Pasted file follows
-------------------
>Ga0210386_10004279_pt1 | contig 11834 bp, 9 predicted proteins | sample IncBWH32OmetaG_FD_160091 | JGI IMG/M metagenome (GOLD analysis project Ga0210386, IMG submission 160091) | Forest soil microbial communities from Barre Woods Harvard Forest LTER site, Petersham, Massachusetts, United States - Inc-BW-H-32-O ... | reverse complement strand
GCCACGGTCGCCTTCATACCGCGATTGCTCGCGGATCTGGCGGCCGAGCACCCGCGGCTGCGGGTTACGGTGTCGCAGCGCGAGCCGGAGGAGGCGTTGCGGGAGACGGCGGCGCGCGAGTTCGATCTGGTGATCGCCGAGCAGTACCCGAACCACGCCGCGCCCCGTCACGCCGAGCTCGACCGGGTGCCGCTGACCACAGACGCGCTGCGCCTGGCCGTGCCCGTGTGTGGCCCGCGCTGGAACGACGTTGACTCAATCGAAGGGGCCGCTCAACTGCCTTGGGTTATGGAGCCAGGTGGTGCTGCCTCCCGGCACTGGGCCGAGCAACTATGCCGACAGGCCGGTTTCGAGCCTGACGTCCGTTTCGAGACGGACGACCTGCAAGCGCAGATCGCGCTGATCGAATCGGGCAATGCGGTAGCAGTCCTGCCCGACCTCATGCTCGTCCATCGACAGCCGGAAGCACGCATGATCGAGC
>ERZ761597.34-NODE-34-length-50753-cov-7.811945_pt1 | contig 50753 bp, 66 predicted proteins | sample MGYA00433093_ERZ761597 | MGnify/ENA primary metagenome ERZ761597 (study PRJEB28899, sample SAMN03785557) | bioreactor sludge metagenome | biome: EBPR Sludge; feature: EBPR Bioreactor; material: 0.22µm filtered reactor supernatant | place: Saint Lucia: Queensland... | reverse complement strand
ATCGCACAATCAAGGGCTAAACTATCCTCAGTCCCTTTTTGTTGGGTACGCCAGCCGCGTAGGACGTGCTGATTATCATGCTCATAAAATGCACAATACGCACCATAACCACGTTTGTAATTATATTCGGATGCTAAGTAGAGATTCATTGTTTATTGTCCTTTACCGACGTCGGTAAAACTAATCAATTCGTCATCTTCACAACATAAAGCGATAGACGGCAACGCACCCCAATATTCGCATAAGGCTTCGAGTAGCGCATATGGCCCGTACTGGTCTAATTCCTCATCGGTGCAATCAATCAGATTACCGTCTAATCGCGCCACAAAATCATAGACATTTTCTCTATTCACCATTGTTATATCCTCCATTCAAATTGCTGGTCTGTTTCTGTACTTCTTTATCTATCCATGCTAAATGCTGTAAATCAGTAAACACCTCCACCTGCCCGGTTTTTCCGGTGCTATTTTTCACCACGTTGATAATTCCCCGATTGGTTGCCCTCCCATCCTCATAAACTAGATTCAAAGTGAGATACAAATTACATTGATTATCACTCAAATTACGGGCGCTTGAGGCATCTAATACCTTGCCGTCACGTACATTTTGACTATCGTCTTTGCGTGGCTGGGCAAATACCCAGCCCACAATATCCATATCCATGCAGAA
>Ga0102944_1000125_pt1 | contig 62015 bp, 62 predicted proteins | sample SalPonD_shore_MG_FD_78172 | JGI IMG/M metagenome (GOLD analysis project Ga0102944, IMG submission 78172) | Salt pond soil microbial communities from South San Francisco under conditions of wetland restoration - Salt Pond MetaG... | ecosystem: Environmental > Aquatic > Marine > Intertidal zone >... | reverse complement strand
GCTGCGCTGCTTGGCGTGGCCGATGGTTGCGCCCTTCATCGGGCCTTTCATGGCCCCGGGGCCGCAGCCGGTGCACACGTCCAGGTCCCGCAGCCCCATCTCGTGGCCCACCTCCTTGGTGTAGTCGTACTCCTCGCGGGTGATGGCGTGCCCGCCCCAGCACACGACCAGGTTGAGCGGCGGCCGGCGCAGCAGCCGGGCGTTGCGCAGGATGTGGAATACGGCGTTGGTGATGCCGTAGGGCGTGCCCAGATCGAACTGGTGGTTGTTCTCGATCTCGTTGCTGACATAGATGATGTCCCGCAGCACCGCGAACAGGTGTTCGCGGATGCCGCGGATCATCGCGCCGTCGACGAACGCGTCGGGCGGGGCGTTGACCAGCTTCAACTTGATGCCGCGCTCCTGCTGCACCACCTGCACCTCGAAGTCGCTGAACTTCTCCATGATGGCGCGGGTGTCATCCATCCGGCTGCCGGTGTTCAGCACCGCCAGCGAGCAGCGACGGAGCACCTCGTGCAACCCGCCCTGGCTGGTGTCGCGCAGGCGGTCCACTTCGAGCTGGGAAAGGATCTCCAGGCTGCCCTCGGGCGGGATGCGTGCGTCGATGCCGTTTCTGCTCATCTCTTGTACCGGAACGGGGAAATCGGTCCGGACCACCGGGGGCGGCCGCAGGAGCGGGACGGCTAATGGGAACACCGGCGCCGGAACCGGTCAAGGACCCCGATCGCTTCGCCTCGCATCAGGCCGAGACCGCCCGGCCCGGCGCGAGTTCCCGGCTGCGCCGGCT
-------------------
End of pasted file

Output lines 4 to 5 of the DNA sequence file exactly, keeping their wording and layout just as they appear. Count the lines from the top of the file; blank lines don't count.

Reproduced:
ATCGCACAATCAAGGGCTAAACTATCCTCAGTCCCTTTTTGTTGGGTACGCCAGCCGCGTAGGACGTGCTGATTATCATGCTCATAAAATGCACAATACGCACCATAACCACGTTTGTAATTATATTCGGATGCTAAGTAGAGATTCATTGTTTATTGTCCTTTACCGACGTCGGTAAAACTAATCAATTCGTCATCTTCACAACATAAAGCGATAGACGGCAACGCACCCCAATATTCGCATAAGGCTTCGAGTAGCGCATATGGCCCGTACTGGTCTAATTCCTCATCGGTGCAATCAATCAGATTACCGTCTAATCGCGCCACAAAATCATAGACATTTTCTCTATTCACCATTGTTATATCCTCCATTCAAATTGCTGGTCTGTTTCTGTACTTCTTTATCTATCCATGCTAAATGCTGTAAATCAGTAAACACCTCCACCTGCCCGGTTTTTCCGGTGCTATTTTTCACCACGTTGATAATTCCCCGATTGGTTGCCCTCCCATCCTCATAAACTAGATTCAAAGTGAGATACAAATTACATTGATTATCACTCAAATTACGGGCGCTTGAGGCATCTAATACCTTGCCGTCACGTACATTTTGACTATCGTCTTTGCGTGGCTGGGCAAATACCCAGCCCACAATATCCATATCCATGCAGAA
>Ga0102944_1000125_pt1 | contig 62015 bp, 62 predicted proteins | sample SalPonD_shore_MG_FD_78172 | JGI IMG/M metagenome (GOLD analysis project Ga0102944, IMG submission 78172) | Salt pond soil microbial communities from South San Francisco under conditions of wetland restoration - Salt Pond MetaG... | ecosystem: Environmental > Aquatic > Marine > Intertidal zone >... | reverse complement strand